Classic jets always feature predominantly in a Cosford programme and this year was no exception. Jeff Bell’s Jet Provost T5 is becoming a regular feature of the show, and was in the capable hands of Andy Hill, who performed an impressive routine that really was flown for the crowd, with plenty of ‘photo’ passes.
A late addition to the show was the Classic Air Force’s Venom, which, like the JP, flew a spirited display, seemingly carrying plenty of speed throughout each manoeuvre. Both excellent displays in their own right, but somewhat overshadowed by the Midair Squadron pair of Canberra and Hunter, and, I’m pleased to report, Avro Vulcan XH558.
As Abingdon missed out on the Midair duo due to paperwork issues with the Hunter, this was undoubtedly one of the most eagerly anticipated acts at the show, and sure enough, they didn’t disappoint. Commencing the display with a series of formation passes, the two soon broke, leaving centre stage for the Hunter. A rather graceful and gentle display followed, featuring plenty of those topside passes that please the photographers so much.
Soon after, the Canberra took over the display honours, performing the same rip-roaring routine that received such high praise at Abingdon. The Hunter wasn’t quite done there; intervening during one of the Canberra’s repositioning manoeuvres with a high speed pass that got the famous blue note singing. It was left to the Canberra to conclude the display on a similar note, a terrific sight and sound all round. The pair will not fail to impress wherever they go this year.
As for the Vulcan, Cosford proved a real return to form and it’s clear that the winter wing modification has worked a treat, if evidence of this first post-mod display is anything to go by. The redesigned routine features familiar manoeuvres, but in a revised order, and it’s clear that they’re able to wring a little more out of the jet, with plenty more noise – including three full blooded howls – where it matters, near the crowd.
The first (as fast as I can remember seeing the Vulcan fly) and final passes in particular really got the ground shaking, which was tremendous to hear, and exactly what a Vulcan display is all about. Of course, there’s still room for improvement, a topside pass showing off the Vulcan at its most aesthetically pleasing angle certainly wouldn’t go amiss, but with encouraging news that the display is still being worked on, there’s hope that there might be even more to come.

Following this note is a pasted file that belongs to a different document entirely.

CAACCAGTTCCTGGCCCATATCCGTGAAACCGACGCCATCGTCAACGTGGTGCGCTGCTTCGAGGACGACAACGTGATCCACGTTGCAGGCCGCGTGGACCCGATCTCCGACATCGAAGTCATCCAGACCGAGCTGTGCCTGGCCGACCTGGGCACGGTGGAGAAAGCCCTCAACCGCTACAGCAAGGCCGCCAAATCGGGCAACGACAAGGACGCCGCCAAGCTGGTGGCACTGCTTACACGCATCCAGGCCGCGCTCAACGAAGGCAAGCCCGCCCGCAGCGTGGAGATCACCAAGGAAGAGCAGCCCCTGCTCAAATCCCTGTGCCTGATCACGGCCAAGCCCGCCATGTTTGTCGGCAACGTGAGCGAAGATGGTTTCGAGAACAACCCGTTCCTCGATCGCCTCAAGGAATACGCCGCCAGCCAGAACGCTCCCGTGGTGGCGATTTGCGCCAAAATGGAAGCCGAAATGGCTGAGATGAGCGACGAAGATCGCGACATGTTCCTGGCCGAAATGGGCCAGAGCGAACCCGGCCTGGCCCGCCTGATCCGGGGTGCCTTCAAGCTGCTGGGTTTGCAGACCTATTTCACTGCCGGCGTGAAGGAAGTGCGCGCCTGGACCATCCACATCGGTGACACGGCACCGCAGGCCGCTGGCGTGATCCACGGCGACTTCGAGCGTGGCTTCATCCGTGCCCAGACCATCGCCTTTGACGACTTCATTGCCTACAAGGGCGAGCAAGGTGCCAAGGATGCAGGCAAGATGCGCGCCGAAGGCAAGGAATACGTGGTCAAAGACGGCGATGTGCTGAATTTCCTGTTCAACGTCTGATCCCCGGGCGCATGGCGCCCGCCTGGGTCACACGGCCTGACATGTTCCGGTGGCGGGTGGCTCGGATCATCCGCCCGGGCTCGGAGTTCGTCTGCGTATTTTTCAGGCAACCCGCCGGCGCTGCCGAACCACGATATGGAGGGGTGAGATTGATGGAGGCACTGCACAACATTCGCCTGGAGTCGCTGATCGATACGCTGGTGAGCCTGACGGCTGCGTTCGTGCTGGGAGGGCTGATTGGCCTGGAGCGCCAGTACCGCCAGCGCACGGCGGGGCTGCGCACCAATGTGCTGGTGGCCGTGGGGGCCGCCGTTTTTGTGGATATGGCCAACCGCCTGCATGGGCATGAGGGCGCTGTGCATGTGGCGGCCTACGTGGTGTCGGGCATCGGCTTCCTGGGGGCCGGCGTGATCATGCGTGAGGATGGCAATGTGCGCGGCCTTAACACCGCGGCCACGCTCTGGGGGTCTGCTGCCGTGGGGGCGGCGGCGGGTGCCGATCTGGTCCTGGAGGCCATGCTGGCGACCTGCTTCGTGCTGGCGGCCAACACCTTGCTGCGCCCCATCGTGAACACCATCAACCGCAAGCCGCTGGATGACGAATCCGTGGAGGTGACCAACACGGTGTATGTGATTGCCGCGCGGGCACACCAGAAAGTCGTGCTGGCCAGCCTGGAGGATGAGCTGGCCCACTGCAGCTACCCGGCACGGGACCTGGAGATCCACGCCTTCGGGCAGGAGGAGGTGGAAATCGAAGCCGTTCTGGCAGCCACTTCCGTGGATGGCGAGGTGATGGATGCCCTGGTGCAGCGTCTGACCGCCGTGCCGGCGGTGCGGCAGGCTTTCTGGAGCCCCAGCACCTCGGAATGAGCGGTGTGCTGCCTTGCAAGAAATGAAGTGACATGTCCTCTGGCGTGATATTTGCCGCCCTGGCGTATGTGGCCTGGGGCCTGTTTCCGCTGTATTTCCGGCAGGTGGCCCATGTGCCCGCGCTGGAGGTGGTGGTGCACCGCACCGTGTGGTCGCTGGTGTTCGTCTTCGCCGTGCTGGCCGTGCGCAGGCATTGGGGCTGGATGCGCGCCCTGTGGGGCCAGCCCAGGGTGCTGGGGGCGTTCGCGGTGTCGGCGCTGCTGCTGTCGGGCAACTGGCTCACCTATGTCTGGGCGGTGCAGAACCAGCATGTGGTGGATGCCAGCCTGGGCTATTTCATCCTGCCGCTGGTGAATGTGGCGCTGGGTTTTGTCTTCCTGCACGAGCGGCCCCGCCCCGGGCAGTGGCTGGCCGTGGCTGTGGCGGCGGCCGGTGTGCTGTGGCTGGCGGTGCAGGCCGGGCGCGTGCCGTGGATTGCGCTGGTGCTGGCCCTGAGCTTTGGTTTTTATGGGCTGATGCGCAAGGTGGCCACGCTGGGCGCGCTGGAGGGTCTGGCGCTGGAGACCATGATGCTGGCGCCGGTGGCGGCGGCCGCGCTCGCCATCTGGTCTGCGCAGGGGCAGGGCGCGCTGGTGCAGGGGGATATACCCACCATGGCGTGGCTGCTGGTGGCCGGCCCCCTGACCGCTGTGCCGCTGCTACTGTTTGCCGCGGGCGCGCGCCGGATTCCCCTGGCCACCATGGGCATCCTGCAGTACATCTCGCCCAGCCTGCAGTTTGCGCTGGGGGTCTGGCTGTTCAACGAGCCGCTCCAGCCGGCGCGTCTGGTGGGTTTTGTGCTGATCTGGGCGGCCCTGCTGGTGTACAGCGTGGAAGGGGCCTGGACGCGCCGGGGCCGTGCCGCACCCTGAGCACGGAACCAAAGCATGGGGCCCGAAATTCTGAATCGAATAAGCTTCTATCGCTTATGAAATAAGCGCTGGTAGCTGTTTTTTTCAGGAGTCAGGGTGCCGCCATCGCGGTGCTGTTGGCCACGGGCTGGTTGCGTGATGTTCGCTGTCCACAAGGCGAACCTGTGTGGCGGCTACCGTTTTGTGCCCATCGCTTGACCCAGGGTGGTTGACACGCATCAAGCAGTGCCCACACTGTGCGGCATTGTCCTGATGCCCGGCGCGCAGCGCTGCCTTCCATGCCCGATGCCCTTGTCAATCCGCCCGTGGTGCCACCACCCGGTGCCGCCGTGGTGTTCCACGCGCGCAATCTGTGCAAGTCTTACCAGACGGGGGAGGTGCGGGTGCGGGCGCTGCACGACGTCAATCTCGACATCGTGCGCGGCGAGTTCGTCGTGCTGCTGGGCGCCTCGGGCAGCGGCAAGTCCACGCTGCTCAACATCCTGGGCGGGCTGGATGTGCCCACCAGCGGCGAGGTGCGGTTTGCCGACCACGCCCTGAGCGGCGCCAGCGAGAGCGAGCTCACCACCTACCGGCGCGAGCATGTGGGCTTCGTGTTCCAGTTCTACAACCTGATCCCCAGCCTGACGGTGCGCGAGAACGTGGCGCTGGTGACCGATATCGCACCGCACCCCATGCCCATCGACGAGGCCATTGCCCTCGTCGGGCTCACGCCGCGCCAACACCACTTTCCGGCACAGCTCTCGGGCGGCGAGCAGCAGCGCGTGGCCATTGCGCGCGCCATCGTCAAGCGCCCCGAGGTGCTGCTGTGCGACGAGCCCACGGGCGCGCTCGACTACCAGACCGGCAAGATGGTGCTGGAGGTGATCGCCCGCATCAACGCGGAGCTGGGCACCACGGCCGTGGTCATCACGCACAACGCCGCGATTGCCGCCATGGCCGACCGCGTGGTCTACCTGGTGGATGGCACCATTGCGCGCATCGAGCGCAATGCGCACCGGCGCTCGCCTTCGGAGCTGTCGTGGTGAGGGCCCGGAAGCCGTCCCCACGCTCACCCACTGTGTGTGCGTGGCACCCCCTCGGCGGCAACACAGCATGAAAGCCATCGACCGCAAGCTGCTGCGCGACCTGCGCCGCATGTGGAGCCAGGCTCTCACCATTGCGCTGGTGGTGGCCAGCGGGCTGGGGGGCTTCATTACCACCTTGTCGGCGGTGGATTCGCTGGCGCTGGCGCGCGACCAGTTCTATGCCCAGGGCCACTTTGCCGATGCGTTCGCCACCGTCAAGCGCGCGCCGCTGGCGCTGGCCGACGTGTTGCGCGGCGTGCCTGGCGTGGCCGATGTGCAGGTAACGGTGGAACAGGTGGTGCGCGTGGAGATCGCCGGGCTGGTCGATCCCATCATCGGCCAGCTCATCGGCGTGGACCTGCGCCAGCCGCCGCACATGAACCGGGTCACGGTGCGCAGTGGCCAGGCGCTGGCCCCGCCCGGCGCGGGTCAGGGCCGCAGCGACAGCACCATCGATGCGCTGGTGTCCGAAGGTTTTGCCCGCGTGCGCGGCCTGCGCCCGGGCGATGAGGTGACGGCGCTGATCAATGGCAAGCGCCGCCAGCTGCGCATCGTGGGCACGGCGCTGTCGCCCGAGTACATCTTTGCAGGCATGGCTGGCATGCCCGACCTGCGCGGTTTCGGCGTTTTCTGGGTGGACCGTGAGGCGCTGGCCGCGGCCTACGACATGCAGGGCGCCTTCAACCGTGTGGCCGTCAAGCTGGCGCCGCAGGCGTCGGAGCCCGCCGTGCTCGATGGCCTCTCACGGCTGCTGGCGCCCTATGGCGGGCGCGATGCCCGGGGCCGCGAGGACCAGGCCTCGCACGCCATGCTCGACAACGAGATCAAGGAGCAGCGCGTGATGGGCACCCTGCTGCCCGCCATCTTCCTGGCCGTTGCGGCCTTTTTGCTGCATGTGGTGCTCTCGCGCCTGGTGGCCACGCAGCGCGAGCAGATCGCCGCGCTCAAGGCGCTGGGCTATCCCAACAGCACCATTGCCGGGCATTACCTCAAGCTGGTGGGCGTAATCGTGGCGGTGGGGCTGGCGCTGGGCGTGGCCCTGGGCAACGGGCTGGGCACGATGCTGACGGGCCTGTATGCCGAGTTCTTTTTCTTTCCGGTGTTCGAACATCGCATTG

Peter Teichman is another regular at Cosford, returning again this year with his Spitfire XI, another photo reconnaissance themed participant. Peter flew in his typically smooth style, effortlessly using up every available piece of sky to show the Spitfire off to its fullest. He’s a true stalwart of the UK airshow scene, and long may that continue.
In recent years, the Belgian Air Component has offered rare, international support for the show, their last contribution coming in 2012 with the A109. This year, they were present again with their Red Devils aerobatic team. Flying four SF 260 primary trainers, the team fly a sequence of formation loops and wingovers for the first half, before a more dynamic second half, as is customary. Truth be told, the nature of their aircraft of choice means the display lacks a little impact in comparison to other teams, and they’d surely benefit from using a smoke system. Nevertheless, it was encouraging to see further international participation at the show, which hopefully can be built upon in the future.
There were a whole range of other teams on display which epitomised the variety of the show. Kicking off the fixed-wing flying were the Breitling Wingwalkers in with their familiar orange Stearmans and rasping engine notes while The Blades displayed late on, performing with their usual precision. These was also a range of biplanes of a very different ilk from the Stearmans, courtesy of the Great War Display Team, which has to be one of the more underrated displays on the circuit, for me at least.
A poignant act in this 100th anniversary year since the outbreak of World War One; they fly a fantastic, thrilling routine that fills the sky full of aeroplanes for a solid ten minutes. There’s rarely a dull moment as the advantage chops and changes between the allied and axis aircraft.
Two very different solo aerobatic routines were also on show, firstly in the form of the Fox Glider from the Glider FX team, which, as ever, performed a sublime, graceful sequence, and Rich Goodwin in his Muscle Biplane (Pitts Special). I must admit, I often use this type of display to put the camera down and take a breather, which means I actually get to view the display properly, rather than through a viewfinder.
As a result, I got to fully appreciate the vast amounts of skill and technique Rich applies in his rip-roaring routine, one of the finer aerobatic displays around for sure, even when compared to the more modern Extra and Sbach displays on the circuit.
His display was in stark contrast to the show’s penultimate act courtesy of the Old Buckers, flying a pair of Jungmanns in a very sedate and gentle routine. These made way for the Yakovlevs to close the show, with a tight and dynamic display in their four Yak 50/52s.
Often overshadowed by the Aerostars, the team put on a fine display with some innovative manoeuvres, not least the multiple crossovers leading into a follow the leader sequence, all the while, the engine notes sounding wonderfully Russian and agricultural.
All in all, Cosford delivered another fine afternoon’s flying. The Vulcan, Canberra and Hunter will prove to be the highlights for many, but overall, the standard of flying was exemplary. If there was to be one criticism, it’s perhaps that the show has become a little ‘samey’ with several returning participants this year.
Obviously, requesting acts and getting them to accept are two very different challenges, but an additional fast jet or two, or increased foreign participation, would improve a good show, into an excellent one.